An Exergy-Based Framework for Advanced Energy Systems Development

Jun
25
2014
10:30 AM - 11:30 AM
Comas Haynes, Georgia Tech Research Institute, Atlanta
Energy and Transportation Science Division Seminar
Building 3147, Room 130
CONTACT :
Email: Teresa Williams
Phone:865.574.4345
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“Exergy” is a Second Law principle that quantifies the work potential or quality of energy flows and storage. It allows for more nuanced energy systems analysis and development as a complement to traditional First Law (i.e., conservation of energy) analyses. The overarching basis for this assertion will be presented. Additionally, an example of the added insights afforded by exergy analysis will be given via a case study for an advanced compact energy system concept that entails solid oxide fuel cells. This investigation was performed during a faculty fellowship at the Air Force Research Laboratory and presented at the 2013 American Society of Mechanical Engineering fuel cells conference. Subsequently, relevance of the approach to other areas of interest (e.g., building thermal management, phase change materials) will be interactively discussed.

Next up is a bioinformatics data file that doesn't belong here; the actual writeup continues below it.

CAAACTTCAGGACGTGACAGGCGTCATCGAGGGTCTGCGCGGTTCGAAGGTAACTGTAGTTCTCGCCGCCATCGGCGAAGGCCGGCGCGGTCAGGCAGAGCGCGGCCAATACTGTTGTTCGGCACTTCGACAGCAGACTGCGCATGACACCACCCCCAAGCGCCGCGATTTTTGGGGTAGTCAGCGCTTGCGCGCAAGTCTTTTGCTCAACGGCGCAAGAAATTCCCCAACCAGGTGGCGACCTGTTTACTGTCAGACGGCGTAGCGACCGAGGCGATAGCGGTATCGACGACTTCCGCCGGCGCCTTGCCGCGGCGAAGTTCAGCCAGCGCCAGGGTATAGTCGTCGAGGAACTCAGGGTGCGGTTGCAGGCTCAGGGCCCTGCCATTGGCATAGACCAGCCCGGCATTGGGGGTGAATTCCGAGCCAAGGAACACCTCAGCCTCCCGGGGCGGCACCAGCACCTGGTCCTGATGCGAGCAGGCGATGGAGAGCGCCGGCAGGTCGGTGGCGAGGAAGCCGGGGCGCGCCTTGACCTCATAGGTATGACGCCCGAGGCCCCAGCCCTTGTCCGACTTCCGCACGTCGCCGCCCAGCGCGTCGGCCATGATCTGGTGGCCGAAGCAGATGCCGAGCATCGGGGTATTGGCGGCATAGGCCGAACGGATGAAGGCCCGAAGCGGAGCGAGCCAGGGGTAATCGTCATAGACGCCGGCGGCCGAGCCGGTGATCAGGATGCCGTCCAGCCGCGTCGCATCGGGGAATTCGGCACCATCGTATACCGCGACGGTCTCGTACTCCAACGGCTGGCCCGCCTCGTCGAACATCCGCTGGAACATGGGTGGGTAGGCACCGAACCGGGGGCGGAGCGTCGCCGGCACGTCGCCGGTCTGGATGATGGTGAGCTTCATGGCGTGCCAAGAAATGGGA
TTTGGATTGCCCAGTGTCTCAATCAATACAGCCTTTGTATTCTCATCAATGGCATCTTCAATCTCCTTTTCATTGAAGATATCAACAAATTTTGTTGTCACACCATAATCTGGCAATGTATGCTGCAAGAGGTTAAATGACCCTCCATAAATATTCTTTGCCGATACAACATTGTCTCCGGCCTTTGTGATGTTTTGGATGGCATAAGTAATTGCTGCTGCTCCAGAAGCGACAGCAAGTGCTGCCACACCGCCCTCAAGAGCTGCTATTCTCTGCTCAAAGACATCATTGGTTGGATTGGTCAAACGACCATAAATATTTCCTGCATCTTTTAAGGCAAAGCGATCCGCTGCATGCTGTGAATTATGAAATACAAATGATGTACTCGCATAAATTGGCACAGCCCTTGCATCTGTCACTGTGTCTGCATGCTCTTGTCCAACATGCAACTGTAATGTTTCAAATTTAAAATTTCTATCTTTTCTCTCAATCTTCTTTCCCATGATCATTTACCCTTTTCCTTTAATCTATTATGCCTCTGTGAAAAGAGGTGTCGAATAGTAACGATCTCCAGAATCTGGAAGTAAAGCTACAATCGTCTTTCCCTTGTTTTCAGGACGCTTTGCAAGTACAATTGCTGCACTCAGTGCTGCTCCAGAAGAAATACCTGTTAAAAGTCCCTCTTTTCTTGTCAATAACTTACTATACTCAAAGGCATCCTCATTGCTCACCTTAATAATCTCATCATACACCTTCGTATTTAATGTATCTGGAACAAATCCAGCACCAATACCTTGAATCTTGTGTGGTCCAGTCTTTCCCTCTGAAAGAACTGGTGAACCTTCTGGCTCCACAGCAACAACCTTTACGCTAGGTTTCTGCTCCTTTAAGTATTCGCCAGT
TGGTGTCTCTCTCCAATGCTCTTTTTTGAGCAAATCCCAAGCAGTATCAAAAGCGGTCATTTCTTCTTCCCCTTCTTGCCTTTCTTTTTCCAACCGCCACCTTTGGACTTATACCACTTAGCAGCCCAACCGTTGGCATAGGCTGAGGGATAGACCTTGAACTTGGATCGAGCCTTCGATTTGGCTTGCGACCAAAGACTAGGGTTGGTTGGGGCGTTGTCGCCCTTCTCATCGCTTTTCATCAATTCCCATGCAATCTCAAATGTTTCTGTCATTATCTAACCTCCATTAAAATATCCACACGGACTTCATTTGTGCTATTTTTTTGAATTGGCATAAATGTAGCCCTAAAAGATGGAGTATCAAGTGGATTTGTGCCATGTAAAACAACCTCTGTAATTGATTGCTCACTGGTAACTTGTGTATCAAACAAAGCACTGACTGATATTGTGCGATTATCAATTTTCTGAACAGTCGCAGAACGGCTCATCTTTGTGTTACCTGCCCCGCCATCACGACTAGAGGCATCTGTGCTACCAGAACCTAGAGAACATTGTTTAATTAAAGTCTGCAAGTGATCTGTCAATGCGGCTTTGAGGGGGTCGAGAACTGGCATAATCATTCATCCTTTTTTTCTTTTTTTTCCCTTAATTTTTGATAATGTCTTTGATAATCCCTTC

About the Speaker:

Dr. Comas Lamar Haynes is a faculty member of the Georgia Tech Research Institute and Joint Faculty Appointee at the Oak Ridge National Laboratory. His research includes modeling steady state and transient behavior of advanced energy systems, inclusive of their thermal management, and the characterization and optimization of novel cycles. He has advised graduate and undergraduate research assistants and has received multi-agency funding for energy systems analysis and development. Sponsor examples include the National Science Foundation, Department of Energy and NASA. Dr. Haynes also develops fuel cells and alternative energy systems curricula for public and college courses and experimental laboratories. Additionally, he is the co-developer of the outreach initiative, Educators Leading Energy Conservation and Training Researchers of Diverse Ethnicities (ELECTRoDE).He received his Bachelor of Science degree from Florida A&M University and his graduate degrees from Georgia Tech; and all of the degrees are in the discipline of Mechanical Engineering.

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